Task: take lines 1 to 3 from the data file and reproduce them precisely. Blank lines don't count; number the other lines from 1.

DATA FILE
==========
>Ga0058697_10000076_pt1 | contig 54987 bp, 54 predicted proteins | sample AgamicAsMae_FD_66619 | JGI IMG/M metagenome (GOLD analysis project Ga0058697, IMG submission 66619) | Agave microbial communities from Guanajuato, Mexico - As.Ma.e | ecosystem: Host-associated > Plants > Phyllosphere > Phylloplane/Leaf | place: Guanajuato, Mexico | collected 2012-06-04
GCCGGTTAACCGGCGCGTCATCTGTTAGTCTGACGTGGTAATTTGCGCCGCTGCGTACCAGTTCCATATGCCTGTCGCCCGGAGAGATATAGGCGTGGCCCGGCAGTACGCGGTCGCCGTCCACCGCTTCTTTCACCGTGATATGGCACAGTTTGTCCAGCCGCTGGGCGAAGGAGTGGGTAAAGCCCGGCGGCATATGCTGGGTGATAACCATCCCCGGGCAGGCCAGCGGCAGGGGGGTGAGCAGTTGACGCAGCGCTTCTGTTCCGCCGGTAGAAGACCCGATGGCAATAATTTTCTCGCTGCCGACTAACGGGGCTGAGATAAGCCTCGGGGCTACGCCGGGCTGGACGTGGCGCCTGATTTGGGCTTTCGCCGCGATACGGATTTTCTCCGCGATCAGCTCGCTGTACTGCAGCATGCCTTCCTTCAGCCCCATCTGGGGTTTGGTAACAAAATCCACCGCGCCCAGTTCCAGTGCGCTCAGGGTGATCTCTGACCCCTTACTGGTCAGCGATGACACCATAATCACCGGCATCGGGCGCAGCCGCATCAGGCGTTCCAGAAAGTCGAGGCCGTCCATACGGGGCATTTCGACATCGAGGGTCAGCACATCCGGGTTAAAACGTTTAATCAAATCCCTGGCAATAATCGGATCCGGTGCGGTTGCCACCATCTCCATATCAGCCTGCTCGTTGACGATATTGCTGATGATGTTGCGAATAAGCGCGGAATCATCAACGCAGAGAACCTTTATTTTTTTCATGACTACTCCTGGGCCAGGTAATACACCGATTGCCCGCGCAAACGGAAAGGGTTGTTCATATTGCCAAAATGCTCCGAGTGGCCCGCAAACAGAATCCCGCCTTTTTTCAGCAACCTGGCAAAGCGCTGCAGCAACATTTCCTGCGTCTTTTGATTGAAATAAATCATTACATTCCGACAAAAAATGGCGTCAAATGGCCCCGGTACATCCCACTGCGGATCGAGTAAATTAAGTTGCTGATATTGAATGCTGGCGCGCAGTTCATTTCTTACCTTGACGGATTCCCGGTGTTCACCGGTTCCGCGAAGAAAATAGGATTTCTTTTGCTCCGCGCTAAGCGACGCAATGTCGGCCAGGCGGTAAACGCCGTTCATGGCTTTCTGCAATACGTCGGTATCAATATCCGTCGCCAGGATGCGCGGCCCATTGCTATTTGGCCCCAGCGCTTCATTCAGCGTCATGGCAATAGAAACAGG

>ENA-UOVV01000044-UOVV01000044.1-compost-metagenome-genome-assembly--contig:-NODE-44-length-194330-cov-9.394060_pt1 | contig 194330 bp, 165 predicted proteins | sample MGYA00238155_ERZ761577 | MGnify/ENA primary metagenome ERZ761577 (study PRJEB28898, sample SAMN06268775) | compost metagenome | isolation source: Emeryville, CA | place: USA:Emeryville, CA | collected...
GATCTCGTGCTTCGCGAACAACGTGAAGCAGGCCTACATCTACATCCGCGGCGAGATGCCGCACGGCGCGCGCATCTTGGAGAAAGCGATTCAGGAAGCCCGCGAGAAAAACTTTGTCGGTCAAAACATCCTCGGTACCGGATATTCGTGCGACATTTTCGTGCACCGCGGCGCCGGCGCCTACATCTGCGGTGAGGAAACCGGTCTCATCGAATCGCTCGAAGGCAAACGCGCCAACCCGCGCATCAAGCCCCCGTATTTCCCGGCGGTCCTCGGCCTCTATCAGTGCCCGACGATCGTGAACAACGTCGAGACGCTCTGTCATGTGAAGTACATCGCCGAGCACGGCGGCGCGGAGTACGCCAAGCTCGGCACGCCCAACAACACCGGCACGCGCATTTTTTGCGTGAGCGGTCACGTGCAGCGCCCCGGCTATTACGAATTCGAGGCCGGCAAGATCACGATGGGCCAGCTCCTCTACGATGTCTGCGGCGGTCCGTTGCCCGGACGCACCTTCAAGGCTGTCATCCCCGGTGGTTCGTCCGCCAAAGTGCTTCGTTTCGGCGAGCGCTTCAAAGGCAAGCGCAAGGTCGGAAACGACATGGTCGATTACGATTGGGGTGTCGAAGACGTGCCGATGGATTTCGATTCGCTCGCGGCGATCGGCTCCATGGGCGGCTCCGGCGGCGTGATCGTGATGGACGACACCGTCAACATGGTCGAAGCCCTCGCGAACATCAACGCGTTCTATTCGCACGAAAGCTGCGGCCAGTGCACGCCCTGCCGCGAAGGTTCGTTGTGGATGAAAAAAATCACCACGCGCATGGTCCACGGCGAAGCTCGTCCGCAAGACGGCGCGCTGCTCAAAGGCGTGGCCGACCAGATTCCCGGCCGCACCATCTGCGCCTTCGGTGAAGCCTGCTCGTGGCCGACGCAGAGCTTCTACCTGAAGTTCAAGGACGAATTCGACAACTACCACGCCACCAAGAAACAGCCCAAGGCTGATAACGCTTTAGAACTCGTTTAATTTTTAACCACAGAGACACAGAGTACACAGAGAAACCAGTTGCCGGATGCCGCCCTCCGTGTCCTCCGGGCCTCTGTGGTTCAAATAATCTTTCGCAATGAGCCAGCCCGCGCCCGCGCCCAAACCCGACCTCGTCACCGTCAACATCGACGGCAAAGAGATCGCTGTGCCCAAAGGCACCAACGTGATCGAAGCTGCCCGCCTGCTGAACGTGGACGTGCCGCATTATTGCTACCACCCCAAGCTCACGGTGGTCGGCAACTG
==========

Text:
>Ga0058697_10000076_pt1 | contig 54987 bp, 54 predicted proteins | sample AgamicAsMae_FD_66619 | JGI IMG/M metagenome (GOLD analysis project Ga0058697, IMG submission 66619) | Agave microbial communities from Guanajuato, Mexico - As.Ma.e | ecosystem: Host-associated > Plants > Phyllosphere > Phylloplane/Leaf | place: Guanajuato, Mexico | collected 2012-06-04
GCCGGTTAACCGGCGCGTCATCTGTTAGTCTGACGTGGTAATTTGCGCCGCTGCGTACCAGTTCCATATGCCTGTCGCCCGGAGAGATATAGGCGTGGCCCGGCAGTACGCGGTCGCCGTCCACCGCTTCTTTCACCGTGATATGGCACAGTTTGTCCAGCCGCTGGGCGAAGGAGTGGGTAAAGCCCGGCGGCATATGCTGGGTGATAACCATCCCCGGGCAGGCCAGCGGCAGGGGGGTGAGCAGTTGACGCAGCGCTTCTGTTCCGCCGGTAGAAGACCCGATGGCAATAATTTTCTCGCTGCCGACTAACGGGGCTGAGATAAGCCTCGGGGCTACGCCGGGCTGGACGTGGCGCCTGATTTGGGCTTTCGCCGCGATACGGATTTTCTCCGCGATCAGCTCGCTGTACTGCAGCATGCCTTCCTTCAGCCCCATCTGGGGTTTGGTAACAAAATCCACCGCGCCCAGTTCCAGTGCGCTCAGGGTGATCTCTGACCCCTTACTGGTCAGCGATGACACCATAATCACCGGCATCGGGCGCAGCCGCATCAGGCGTTCCAGAAAGTCGAGGCCGTCCATACGGGGCATTTCGACATCGAGGGTCAGCACATCCGGGTTAAAACGTTTAATCAAATCCCTGGCAATAATCGGATCCGGTGCGGTTGCCACCATCTCCATATCAGCCTGCTCGTTGACGATATTGCTGATGATGTTGCGAATAAGCGCGGAATCATCAACGCAGAGAACCTTTATTTTTTTCATGACTACTCCTGGGCCAGGTAATACACCGATTGCCCGCGCAAACGGAAAGGGTTGTTCATATTGCCAAAATGCTCCGAGTGGCCCGCAAACAGAATCCCGCCTTTTTTCAGCAACCTGGCAAAGCGCTGCAGCAACATTTCCTGCGTCTTTTGATTGAAATAAATCATTACATTCCGACAAAAAATGGCGTCAAATGGCCCCGGTACATCCCACTGCGGATCGAGTAAATTAAGTTGCTGATATTGAATGCTGGCGCGCAGTTCATTTCTTACCTTGACGGATTCCCGGTGTTCACCGGTTCCGCGAAGAAAATAGGATTTCTTTTGCTCCGCGCTAAGCGACGCAATGTCGGCCAGGCGGTAAACGCCGTTCATGGCTTTCTGCAATACGTCGGTATCAATATCCGTCGCCAGGATGCGCGGCCCATTGCTATTTGGCCCCAGCGCTTCATTCAGCGTCATGGCAATAGAAACAGG

>ENA-UOVV01000044-UOVV01000044.1-compost-metagenome-genome-assembly--contig:-NODE-44-length-194330-cov-9.394060_pt1 | contig 194330 bp, 165 predicted proteins | sample MGYA00238155_ERZ761577 | MGnify/ENA primary metagenome ERZ761577 (study PRJEB28898, sample SAMN06268775) | compost metagenome | isolation source: Emeryville, CA | place: USA:Emeryville, CA | collected...